As technology rapidly transforms the way Australian’s engage with their finances, Mercer is at the forefront of creating best-in-class customer experiences for super and financial advice online, and advising government on regulating so-called ‘robo advice'.
A new online customer experience
To help grow their retirement savings, members are looking for ‘actionable insights’ that they can find at their fingertips - on their iPads, mobile phones/watches, or their desktop computers.
When they log into their super account, they want access to all their key account information on a single, at-a-glance screen that clearly displays their account activity, account balance, current investment strategy and insurance arrangements.
They want to be only one click away from tools and online advice to help them make informed decisions and gain deeper insights into their investment preferences, retirement potential and progress towards reach their financial goals.
Ultimately, members want a simple approach that provides them with the ‘facts and insights’ that enable them to take action on their own terms to change contribution levels, consolidate accounts, and update preferences. And they want their provider to make it super easy to do so.
Contact Mercer to discuss best practice in online customer experience. If you’re a Mercer Super Trust employer, log in to experience it for yourself.
Why can’t I just get my annual benefit statement on my phone?
The Australian Securities and Investments Commission (ASIC) Regulatory Guide 221 (RG221) encourages the use of digital channels to inform members of updates to their super accounts under points 7.6 – 7.9 of the Corporations Act 2001 (Corporations Act).
ASIC has recognised an important trend that you can see every day on public transport, in the street, in cafes and restaurants – more and more people turn to their smart phones to get information they need. Members of super funds are no exception, and RG221 facilitates the publication and notification of their updates sooner, in a more environmentally-friendly and convenient way. It might well even motivate them to link through to other online customer experiences beyond the initial RG221-driven update.
For example, annual benefit statements were once only sent in paper form. More recently, delivery of statements as PDFs attached to emails has become an alternative to that historic approach assuming email addresses are known. In paper form, statements are at best simply filed away and possibly forgotten; at worst, they might have been thrown in with the recycled newspapers! In email form, they might be filed electronically or again deleted into the trash. Under RG221, however, members get a link to their secure website login. Upon login, they can download their annual statement, which will always be stored there. We expect it will also prompt more and more members to explore and interact with aspects of their statements, such as changing contributions or investment choices and nominating beneficiaries.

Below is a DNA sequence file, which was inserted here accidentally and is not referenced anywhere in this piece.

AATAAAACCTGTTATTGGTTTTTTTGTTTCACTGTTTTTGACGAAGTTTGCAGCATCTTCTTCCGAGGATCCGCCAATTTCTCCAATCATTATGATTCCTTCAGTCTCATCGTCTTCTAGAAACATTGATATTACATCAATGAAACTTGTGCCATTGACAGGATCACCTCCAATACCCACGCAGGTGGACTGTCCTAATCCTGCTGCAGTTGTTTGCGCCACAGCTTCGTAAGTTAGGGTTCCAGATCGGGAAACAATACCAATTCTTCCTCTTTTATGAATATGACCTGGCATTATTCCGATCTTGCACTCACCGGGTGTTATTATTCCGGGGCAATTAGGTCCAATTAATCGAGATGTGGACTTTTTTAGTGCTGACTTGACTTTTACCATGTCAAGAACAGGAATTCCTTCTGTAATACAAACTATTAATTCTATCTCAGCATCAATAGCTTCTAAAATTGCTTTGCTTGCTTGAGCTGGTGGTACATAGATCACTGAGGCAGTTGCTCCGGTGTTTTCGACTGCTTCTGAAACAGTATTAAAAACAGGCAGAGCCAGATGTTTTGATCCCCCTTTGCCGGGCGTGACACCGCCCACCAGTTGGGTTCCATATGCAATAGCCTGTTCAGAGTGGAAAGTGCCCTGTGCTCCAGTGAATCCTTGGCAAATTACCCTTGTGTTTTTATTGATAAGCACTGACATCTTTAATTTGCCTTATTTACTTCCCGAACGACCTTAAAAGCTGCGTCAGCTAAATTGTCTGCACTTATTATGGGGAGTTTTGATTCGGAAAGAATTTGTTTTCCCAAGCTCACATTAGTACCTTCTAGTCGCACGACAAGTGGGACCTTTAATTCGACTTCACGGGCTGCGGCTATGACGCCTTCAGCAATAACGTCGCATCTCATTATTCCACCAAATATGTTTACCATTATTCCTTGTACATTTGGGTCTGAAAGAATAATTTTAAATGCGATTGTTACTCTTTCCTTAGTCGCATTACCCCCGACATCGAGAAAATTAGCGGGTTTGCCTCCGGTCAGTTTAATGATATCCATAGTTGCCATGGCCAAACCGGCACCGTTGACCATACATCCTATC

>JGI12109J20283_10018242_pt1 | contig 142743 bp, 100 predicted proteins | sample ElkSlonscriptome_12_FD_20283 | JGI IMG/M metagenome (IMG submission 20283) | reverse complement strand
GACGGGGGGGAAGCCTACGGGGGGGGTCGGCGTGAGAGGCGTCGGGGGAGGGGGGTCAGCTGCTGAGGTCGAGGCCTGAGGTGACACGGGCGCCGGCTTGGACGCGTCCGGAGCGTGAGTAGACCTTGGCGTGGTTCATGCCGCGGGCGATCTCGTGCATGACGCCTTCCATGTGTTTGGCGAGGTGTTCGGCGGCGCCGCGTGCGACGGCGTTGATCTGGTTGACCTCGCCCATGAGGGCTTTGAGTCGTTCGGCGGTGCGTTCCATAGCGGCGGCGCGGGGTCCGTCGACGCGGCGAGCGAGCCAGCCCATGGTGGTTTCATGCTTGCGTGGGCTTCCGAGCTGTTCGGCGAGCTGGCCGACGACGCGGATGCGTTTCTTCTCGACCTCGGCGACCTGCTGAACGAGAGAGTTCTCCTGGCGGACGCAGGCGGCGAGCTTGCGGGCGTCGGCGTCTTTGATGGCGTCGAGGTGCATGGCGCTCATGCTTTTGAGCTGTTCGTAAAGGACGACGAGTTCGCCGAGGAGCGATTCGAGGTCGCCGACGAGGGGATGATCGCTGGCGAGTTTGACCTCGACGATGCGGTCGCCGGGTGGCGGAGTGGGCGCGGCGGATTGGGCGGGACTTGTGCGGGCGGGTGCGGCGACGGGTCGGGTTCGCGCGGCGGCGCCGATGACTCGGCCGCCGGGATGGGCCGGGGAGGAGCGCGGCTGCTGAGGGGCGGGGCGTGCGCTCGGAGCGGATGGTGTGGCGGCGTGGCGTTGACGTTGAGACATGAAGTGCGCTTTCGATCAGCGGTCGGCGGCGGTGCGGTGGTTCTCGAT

This RG221-recommended approach, where practicable, can also extend to other ‘regulated communications’ such as Significant Event Notices (SENs) and Product Disclosure Statements (PDSs). We believe it makes for a better member experience and is the way of the future.
Contact us to learn more about RG221 compliance.
Regulating digital financial product advice
ASIC has also been busy considering the subject of regulating digital financial product advice. You might know it better as ‘robo advice.’
Such advice is critical in this new digital dawn, and it’s even more critical that the regulations governing it are right from the outset. Mercer’s been working hard to influence that through our submission to ASIC in May. Our submission was in response to ASIC’s consultation paper and associated draft regulatory guide on regulating digital financial product advice.
We endorse a regulatory approach that commits to what we call ‘technology neutrality.’ Essentially, we believe that the obligations applying to robo advice and traditional (non-digital) advice need to be the same; so far as that’s possible. In responding to specific consultation paper questions, Mercer’s submission elaborated on the following overarching themes:
- The cost effective and practical role that robo advice plays in engaging customers who might otherwise not pay for face-to-face consultation and therefore miss out on the benefits of financial advice.
- The limitations and constraints of the technology and algorithms that underpin any robo advice.
- Flexibility to accommodate new technological developments and innovations.
- The valuable intellectual property (IP) rights of algorithm developers, and the extent to which that IP must be disclosed.
ASIC received 38 submissions, now being considered as ASIC goes through the process of settling its final regulatory guidance, expected to be published by the end of September 2016. Our submission will be published when ASIC publishes its final regulatory guide.